By Karen Howard
I remember her so clearly. Chocolate skin and dark tight curls gleaming in the Bahamian sun; frolicking on a long stretch of warm white sand. Always going a little farther down the beach than she was supposed to. I know her bright questioning eyes and full petulant lips that hint at the stubbornness just beneath her smile. The nose that her mother said God had stuck on in haste as she rushed through heavens door eager to start her earthly adventure. I remember how she woke up before the rest of the family brimming with excitement at what the day might hold. Yes, I remember that brave, outspoken girl and I want to hold her in my arms and thank her for the gifts she has given me.
I remember that she wasn’t the pretty one, but she could ride a horse and outrun her brothers and climb a tree faster than the boys next door, and she was pretty sure that counted for something. She wasn’t the smartest girl in the class, but she learned everyone’s lines in the play because you never know when that might come in handy. She wasn’t the popular one but she was friends with everyone, including the girl with a disability who everyone else avoided or ignored. And I remember that in a damaged world, with imperfect parents and broken hearts and cakes that didn’t always rise, her smile was constant and her joy contagious.
Thank you to that girl. Thank you for believing in me and leading the way for the woman that I would become.
Thank you for the gift of finding joy in the simplest things, like dark chocolate and mangoes and matchboxes. And sunrises. And sunsets. And handmade paper and old wooden toys that some child has loved the paint from.
Thank you for the gift of being comfortable in my skin and seeing my inner beauty even when the world did not always celebrate my outer beauty. Thank you for those often tangled curls that grew into the locs that remind me every day that I come from a long line of brown-skinned women with full breasts and swaying hips who held themselves tall and proud, even in the face of indignity.
Thank you for the lightness of my heart, the ease of my smile and the mischievous twinkle in my eye. Thank you for introducing me to music and for playing the starting notes. For teaching me to sing whether or not I knew the words or could hold the tune and for thinking that my songs were worth sharing. Thank you for reminding me that I was once a poet, an artist, a maker of things and that I don’t want to die with my gifts still inside me. Thank you for the melody.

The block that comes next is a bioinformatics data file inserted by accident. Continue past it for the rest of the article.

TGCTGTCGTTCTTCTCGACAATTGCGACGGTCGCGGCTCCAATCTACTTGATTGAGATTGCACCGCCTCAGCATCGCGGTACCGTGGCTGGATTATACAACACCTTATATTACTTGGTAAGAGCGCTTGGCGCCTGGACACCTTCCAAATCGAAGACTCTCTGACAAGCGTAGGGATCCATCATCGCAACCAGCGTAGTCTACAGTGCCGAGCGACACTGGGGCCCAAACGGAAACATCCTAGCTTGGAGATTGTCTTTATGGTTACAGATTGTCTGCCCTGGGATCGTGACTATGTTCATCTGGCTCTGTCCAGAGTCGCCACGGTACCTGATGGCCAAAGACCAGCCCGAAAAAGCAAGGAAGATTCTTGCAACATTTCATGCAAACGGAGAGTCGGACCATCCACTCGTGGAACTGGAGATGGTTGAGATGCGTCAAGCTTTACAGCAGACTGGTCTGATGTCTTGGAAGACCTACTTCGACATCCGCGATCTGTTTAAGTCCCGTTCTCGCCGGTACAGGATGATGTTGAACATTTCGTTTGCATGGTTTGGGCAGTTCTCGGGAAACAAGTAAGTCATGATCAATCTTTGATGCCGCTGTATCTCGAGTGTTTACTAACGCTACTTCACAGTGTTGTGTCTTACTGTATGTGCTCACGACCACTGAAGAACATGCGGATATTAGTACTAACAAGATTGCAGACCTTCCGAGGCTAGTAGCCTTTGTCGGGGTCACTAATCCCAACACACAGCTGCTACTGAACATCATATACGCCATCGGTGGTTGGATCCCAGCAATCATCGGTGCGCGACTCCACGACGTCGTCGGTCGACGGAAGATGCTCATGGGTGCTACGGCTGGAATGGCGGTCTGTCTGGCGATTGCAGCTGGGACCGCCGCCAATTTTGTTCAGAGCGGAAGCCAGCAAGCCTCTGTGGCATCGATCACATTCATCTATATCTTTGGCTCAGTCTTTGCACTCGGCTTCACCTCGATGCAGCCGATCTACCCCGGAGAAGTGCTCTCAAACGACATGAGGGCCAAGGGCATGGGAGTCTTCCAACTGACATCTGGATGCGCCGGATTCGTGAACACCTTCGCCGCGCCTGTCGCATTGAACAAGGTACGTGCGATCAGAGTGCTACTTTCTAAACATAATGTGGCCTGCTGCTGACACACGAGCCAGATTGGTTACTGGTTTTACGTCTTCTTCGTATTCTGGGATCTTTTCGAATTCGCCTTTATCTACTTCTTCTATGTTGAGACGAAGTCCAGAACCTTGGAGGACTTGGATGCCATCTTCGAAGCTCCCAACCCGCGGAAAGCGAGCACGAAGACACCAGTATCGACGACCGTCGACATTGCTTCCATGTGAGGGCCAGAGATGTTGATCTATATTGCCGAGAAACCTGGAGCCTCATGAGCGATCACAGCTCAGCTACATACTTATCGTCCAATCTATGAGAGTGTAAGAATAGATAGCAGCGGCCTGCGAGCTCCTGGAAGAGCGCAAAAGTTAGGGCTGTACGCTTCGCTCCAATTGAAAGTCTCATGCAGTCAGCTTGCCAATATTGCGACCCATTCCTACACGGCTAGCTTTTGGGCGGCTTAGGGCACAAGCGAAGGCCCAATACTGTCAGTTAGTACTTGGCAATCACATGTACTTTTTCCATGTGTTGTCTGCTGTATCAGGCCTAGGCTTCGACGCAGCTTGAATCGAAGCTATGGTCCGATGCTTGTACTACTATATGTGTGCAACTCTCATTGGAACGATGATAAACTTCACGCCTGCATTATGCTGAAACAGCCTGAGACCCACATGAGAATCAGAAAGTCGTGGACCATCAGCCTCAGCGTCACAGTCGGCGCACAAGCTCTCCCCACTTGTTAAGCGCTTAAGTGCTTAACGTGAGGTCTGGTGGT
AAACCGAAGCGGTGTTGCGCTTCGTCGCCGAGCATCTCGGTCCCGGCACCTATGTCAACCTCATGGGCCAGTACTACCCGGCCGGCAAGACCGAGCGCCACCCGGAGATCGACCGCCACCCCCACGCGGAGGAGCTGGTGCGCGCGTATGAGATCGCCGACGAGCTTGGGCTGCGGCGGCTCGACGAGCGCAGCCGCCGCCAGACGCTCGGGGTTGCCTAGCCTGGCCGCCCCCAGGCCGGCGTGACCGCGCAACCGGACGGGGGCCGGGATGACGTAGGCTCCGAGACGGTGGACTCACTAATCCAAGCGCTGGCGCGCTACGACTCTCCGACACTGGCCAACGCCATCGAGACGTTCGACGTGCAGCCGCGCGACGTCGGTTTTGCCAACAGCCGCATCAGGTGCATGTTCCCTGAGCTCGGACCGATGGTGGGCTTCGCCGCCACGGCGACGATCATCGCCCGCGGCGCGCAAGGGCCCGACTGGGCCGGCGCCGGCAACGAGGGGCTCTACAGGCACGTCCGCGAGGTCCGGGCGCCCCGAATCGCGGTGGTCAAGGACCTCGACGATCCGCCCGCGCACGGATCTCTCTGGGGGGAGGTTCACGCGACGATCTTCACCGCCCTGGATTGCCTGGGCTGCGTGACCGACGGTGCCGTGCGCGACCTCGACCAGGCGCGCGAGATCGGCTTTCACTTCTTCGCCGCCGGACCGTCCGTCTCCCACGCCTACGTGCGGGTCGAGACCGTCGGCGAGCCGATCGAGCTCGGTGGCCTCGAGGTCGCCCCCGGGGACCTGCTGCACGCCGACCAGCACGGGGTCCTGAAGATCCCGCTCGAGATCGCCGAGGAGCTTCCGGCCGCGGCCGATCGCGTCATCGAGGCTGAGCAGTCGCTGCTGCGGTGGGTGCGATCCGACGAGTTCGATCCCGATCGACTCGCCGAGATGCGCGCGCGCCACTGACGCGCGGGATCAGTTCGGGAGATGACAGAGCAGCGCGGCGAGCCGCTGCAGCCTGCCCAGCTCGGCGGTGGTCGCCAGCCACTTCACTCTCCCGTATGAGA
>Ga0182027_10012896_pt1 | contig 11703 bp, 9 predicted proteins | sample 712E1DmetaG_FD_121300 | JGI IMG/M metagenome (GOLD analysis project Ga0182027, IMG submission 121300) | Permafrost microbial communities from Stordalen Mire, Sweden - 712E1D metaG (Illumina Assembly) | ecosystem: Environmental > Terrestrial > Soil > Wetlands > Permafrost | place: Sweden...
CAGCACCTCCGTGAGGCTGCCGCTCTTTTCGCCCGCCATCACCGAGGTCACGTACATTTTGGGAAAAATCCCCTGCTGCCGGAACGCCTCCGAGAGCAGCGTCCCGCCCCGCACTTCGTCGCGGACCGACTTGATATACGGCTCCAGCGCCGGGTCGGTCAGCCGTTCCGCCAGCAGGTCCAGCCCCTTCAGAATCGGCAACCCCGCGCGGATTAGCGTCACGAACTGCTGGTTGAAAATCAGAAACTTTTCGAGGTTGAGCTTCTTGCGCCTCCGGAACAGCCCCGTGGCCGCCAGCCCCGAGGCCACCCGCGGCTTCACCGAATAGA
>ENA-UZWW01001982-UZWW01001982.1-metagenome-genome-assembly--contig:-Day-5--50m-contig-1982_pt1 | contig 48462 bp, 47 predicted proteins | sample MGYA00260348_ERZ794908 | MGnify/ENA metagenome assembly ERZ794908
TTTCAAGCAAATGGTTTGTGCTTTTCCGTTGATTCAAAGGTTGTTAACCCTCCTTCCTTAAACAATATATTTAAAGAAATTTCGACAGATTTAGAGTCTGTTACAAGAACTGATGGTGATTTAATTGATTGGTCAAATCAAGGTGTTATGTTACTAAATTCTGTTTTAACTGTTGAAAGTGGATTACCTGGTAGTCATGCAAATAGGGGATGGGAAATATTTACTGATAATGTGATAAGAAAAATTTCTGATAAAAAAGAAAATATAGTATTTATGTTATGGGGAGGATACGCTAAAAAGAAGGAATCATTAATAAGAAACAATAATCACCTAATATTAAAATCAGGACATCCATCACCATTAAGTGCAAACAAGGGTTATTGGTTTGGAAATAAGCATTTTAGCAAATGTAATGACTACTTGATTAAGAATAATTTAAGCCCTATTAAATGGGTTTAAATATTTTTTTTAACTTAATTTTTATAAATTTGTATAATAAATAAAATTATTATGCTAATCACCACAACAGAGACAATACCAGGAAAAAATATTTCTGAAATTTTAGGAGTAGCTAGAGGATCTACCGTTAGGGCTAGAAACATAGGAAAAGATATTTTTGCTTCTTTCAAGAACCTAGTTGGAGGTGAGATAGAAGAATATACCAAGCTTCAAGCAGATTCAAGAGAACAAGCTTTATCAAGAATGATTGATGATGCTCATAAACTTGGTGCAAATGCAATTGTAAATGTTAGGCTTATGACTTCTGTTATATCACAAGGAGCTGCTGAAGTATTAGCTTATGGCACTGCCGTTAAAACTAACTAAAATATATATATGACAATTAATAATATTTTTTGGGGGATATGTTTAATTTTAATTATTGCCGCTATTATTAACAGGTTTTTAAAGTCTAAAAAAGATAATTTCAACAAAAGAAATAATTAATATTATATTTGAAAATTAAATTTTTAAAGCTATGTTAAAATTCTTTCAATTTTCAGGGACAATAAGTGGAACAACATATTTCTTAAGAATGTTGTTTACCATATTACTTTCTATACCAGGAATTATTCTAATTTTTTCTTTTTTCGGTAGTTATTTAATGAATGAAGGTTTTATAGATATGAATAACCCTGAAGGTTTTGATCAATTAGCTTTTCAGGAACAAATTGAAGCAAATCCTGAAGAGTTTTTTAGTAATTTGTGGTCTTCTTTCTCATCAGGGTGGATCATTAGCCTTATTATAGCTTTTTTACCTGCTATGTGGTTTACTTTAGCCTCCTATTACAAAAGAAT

Thank you for the gifts of patience and acceptance and love. Love for dogs and flowers, abandoned houses and old people with stories to tell. Love for my special child whose challenges remind me that I am a soft place to land. Patient and kind. Thank you for my love of starry skies just before the break of dawn when the discordant chatter of the world has yet to begin. And for the trees and rivers and rocky paths.
To that brave and beautiful girl, thank you. Thank you, you precious little angel who cleared the way. I hope you know that I always loved you. When you failed and tried again. When you felt lost and confused but still kept going. When things did not go your way and life did not turn out as you had planned but your light still continued to shine. I think I loved you more. Every now and then I catch a glimpse of you. Sometimes you are in my belly dancing class or in the audience when I am speaking. I’ve felt you near me when driving the beautiful countryside or walking in the woods. I’ve seen your smile in the mirror when you didn’t know I was looking. It’s good to know that you are still around. I’ve got more living to do and I am so happy to know you’ll be there for the ride.
about the author
Karen Howard moved to Chatham County twelve years ago in search of a good place to die; she is a recovering attorney, county commissioner and mother of six incredible, challenging and inspiring young people who demand that she put on her big girl panties every single day.